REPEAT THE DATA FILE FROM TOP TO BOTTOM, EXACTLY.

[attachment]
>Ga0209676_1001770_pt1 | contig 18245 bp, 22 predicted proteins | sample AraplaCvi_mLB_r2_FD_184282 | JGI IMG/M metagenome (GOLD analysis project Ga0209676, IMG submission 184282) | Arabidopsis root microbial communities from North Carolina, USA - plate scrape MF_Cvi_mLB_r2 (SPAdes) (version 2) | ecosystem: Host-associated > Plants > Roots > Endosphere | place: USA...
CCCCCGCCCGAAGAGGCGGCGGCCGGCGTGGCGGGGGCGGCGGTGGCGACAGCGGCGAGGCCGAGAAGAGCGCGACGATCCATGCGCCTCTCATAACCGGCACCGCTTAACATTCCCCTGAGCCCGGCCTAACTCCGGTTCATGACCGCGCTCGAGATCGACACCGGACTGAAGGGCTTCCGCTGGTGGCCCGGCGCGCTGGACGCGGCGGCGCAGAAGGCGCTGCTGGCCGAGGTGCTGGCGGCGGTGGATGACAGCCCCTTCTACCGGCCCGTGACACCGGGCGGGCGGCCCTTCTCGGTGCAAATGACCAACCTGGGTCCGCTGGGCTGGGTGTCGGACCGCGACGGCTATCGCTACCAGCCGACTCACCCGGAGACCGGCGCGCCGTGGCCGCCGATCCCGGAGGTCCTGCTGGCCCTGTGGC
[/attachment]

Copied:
>Ga0209676_1001770_pt1 | contig 18245 bp, 22 predicted proteins | sample AraplaCvi_mLB_r2_FD_184282 | JGI IMG/M metagenome (GOLD analysis project Ga0209676, IMG submission 184282) | Arabidopsis root microbial communities from North Carolina, USA - plate scrape MF_Cvi_mLB_r2 (SPAdes) (version 2) | ecosystem: Host-associated > Plants > Roots > Endosphere | place: USA...
CCCCCGCCCGAAGAGGCGGCGGCCGGCGTGGCGGGGGCGGCGGTGGCGACAGCGGCGAGGCCGAGAAGAGCGCGACGATCCATGCGCCTCTCATAACCGGCACCGCTTAACATTCCCCTGAGCCCGGCCTAACTCCGGTTCATGACCGCGCTCGAGATCGACACCGGACTGAAGGGCTTCCGCTGGTGGCCCGGCGCGCTGGACGCGGCGGCGCAGAAGGCGCTGCTGGCCGAGGTGCTGGCGGCGGTGGATGACAGCCCCTTCTACCGGCCCGTGACACCGGGCGGGCGGCCCTTCTCGGTGCAAATGACCAACCTGGGTCCGCTGGGCTGGGTGTCGGACCGCGACGGCTATCGCTACCAGCCGACTCACCCGGAGACCGGCGCGCCGTGGCCGCCGATCCCGGAGGTCCTGCTGGCCCTGTGGC